Battles with racism in India's own backyard


CHENNAI, India — It has long been known that India has its own brand of racism, manifested in a number of ways. Largely out of sight from the rest of the world, the malaise needed the gutsy chief minister of India's northeastern state of Mizoram, Pu Lalthanhawla, to get dramatic exposure.

"I am a victim of racism," he told an international forum on water recently in Singapore, leaving his fellow delegates red-faced. "In India, people ask me if I am an Indian. When I go south (India), people ask me such questions. They ask me if I am from Nepal or elsewhere. They forget that the northeast is part of India."

The chief minister's remarks come at a time when New Delhi is protesting racist attacks on Indian students in Australia. His observations, though embarrassing, have a strong basis. For a long time, men and women from the northeastern states have found themselves alienated because of their facial features, which are very different from the rest of Indians.

Students, for instance, have found it harder to get college or university seats or to find living accommodations. They have also been victimized by fraud.

Prejudice against color and caste is a serious issue in a nation that essentially consists of three races — the Aryans of generally fair complexions from northern States, the usually dark-skinned Dravidians from the south and the light-colored people with Mongoloid features from the northeast.

It may sound ridiculous that Indians who fight against color bias are themselves practitioners of it. To this day, most matrimonial advertisements in the media ask for fair brides. Dark girls are often discriminated against, and it is not rare to find their families being forced to part with a huge dowry to find a groom. Wheatish-looking actress and social activist Nandita Das felt harassed for a long time because of the way her makeup men tried to paint her face a deathly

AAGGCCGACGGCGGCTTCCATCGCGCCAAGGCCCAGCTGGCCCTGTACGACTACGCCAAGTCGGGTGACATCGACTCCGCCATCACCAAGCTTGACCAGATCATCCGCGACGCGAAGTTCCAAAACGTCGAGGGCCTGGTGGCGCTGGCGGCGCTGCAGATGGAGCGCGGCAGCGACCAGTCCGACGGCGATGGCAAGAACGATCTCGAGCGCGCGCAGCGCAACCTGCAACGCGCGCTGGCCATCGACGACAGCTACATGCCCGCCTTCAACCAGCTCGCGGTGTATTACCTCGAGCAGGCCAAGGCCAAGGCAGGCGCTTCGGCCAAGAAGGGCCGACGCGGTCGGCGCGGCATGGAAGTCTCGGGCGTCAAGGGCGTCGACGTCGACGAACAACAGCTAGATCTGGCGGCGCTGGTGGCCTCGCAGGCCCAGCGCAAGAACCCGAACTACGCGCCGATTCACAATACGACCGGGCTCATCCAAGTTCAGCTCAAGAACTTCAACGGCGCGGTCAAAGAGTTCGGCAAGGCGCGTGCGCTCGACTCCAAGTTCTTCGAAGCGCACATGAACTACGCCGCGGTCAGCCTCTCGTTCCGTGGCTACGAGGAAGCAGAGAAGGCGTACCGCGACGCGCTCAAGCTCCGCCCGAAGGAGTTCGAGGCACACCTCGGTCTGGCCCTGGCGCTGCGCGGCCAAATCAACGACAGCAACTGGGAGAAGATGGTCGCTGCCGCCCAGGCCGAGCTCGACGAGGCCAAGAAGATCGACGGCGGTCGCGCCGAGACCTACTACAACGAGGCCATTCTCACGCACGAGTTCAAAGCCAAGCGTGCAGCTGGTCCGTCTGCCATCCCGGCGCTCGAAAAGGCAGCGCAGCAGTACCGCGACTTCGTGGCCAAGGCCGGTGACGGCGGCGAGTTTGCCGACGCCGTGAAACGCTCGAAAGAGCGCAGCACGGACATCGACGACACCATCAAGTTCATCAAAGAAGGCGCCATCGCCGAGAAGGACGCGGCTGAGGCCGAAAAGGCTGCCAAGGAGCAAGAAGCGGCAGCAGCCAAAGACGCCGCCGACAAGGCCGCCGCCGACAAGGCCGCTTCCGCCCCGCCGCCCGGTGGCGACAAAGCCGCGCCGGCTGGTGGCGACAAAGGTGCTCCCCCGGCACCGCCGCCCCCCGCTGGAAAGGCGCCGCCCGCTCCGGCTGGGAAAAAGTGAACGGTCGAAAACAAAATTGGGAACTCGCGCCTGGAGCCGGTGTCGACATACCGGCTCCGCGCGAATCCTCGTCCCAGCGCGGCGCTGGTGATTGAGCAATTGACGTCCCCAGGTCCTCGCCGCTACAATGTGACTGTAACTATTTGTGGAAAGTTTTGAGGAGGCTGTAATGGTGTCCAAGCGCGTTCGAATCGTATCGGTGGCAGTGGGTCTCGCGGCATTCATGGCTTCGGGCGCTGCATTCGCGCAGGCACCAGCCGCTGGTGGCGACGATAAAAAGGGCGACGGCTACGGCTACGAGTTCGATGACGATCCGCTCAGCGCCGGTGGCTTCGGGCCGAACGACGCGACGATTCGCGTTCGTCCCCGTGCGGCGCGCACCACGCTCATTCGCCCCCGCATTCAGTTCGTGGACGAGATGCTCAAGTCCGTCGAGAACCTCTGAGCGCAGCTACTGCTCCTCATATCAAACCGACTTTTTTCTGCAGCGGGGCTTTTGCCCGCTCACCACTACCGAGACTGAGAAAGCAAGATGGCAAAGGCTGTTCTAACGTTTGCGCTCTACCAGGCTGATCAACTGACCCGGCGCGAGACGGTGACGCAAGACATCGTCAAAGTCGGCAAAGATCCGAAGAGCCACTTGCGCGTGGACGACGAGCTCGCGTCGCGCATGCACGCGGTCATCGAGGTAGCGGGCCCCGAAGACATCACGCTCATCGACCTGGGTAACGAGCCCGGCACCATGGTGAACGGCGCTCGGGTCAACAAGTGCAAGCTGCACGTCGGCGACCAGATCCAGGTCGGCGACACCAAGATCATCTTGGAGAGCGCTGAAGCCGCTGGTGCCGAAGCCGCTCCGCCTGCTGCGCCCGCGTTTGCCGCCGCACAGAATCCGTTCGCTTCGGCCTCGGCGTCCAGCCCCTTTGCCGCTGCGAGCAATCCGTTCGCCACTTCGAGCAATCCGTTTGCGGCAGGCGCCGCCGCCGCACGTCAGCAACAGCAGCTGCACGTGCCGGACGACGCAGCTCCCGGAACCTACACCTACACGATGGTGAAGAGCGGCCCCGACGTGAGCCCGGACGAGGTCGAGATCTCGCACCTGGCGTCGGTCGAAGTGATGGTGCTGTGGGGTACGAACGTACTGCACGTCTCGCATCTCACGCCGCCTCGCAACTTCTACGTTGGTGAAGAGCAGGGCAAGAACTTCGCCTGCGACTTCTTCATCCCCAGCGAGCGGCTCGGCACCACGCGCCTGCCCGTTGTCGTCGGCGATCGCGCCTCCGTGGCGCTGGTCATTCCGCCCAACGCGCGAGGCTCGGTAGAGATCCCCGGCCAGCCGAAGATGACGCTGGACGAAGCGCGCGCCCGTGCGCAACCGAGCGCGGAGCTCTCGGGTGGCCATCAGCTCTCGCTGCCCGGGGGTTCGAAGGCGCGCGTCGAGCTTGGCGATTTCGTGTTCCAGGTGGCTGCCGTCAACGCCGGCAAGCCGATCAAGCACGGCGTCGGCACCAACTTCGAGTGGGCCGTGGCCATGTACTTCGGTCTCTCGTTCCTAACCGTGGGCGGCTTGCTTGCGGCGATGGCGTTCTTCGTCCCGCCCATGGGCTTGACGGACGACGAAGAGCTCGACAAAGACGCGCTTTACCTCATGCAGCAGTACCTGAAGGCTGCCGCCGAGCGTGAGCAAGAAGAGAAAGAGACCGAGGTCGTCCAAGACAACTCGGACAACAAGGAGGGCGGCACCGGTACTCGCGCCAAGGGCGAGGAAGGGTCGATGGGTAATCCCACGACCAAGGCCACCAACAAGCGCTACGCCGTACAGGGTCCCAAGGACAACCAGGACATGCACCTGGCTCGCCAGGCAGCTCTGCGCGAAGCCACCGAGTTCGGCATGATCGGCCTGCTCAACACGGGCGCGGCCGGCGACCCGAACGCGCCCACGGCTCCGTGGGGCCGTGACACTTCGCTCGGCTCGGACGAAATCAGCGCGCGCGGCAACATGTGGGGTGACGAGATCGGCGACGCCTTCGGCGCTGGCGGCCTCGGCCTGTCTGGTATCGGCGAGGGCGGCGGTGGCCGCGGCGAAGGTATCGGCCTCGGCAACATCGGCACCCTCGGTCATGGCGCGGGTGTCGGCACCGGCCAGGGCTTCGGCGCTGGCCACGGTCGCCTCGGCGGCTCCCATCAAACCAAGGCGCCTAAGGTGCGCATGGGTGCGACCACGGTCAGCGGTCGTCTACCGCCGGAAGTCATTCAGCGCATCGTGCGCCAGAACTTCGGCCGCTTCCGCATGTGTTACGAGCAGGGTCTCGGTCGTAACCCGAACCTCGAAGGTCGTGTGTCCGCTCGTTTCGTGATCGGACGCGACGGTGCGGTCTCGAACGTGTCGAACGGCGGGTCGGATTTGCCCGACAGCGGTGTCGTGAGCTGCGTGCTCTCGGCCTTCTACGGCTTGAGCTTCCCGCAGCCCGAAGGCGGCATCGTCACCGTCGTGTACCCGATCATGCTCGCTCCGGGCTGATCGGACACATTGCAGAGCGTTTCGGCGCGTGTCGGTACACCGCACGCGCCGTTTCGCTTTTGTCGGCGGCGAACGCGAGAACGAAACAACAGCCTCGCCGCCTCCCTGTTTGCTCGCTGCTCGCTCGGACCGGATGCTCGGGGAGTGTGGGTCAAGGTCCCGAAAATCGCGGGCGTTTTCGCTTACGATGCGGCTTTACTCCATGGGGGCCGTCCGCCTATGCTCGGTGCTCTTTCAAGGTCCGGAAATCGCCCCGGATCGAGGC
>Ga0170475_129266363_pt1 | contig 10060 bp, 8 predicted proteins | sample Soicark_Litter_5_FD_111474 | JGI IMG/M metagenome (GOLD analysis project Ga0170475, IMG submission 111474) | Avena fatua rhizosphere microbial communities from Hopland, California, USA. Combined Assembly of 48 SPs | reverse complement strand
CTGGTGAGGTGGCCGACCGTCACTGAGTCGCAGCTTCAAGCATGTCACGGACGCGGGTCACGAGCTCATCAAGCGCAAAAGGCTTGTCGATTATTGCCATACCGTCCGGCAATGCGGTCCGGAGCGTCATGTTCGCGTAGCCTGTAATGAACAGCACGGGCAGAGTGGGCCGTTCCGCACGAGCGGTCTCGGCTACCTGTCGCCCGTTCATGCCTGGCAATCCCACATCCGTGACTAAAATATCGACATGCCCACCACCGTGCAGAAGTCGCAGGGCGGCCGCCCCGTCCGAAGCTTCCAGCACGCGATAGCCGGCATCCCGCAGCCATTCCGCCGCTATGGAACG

Of late, Indian men appear increasingly conscious of their skin color. A range of cosmetic products promise to make them fairer and "more handsome," clearly indicating an unhealthy link between complexion and the image of beauty. The dangers of such advertising cannot be
underestimated in a nation where various forms of racism create havoc that threaten the very fabric of a peaceful society. Caste is one form, a horribly dividing force.

Hinduism involves four main groups: the upper-caste Brahmins or priests, the warrior/ruling Kshatriyas and Vysyas or traders, the lower Sudras, and the Untouchables or Dalits, who face awful discrimination, cruelty and hostility.

In many remote and not-so-remote regions, Dalits live in ghettos, have their own water wells, may not worship in temples and risk their lives if they dare fall in love with men or women of upper castes. Murders related to this occur often, though they are not reported regularly.

Caste differences, of course, predicate unmistakable class distinctions. Dalits are often poorly educated and economically weak; success, like that achieved by Mayawati, chief minister of the central Indian state of Uttar Pradesh, tends to be an exception. She battled the odds, studying to become a teacher in New Delhi before politics beckoned her.

Clearly education holds the key to Dalit welfare, but despite six decades of seat reservations for them in schools, colleges and jobs, Dalits have not been able to surmount society's deep-rooted
discrimination. Some may argue that caste and race are not the same, but the implications are the same: discrimination based on birth. Race and caste are two sides of the same coin.

The Indian Constitution provides equal rights for all and caste discrimination is a punishable offense. Yet, the Dalit community faces rape, murder, hate campaigns and other forms of injustice every day. Much like blacks in the American South before 1960, Dalits must use
their own public facilities in many parts of India.

Racism is invariably a deep-rooted prejudice that may take years more of radical education and enlightenment before it is eradicated. Till then, India had better think hard before castigating people in other countries for segregation of and attacks on its citizens.

Gautaman Bhaskaran is a Chennai, India-based journalist who writes for several newspapers across the world.


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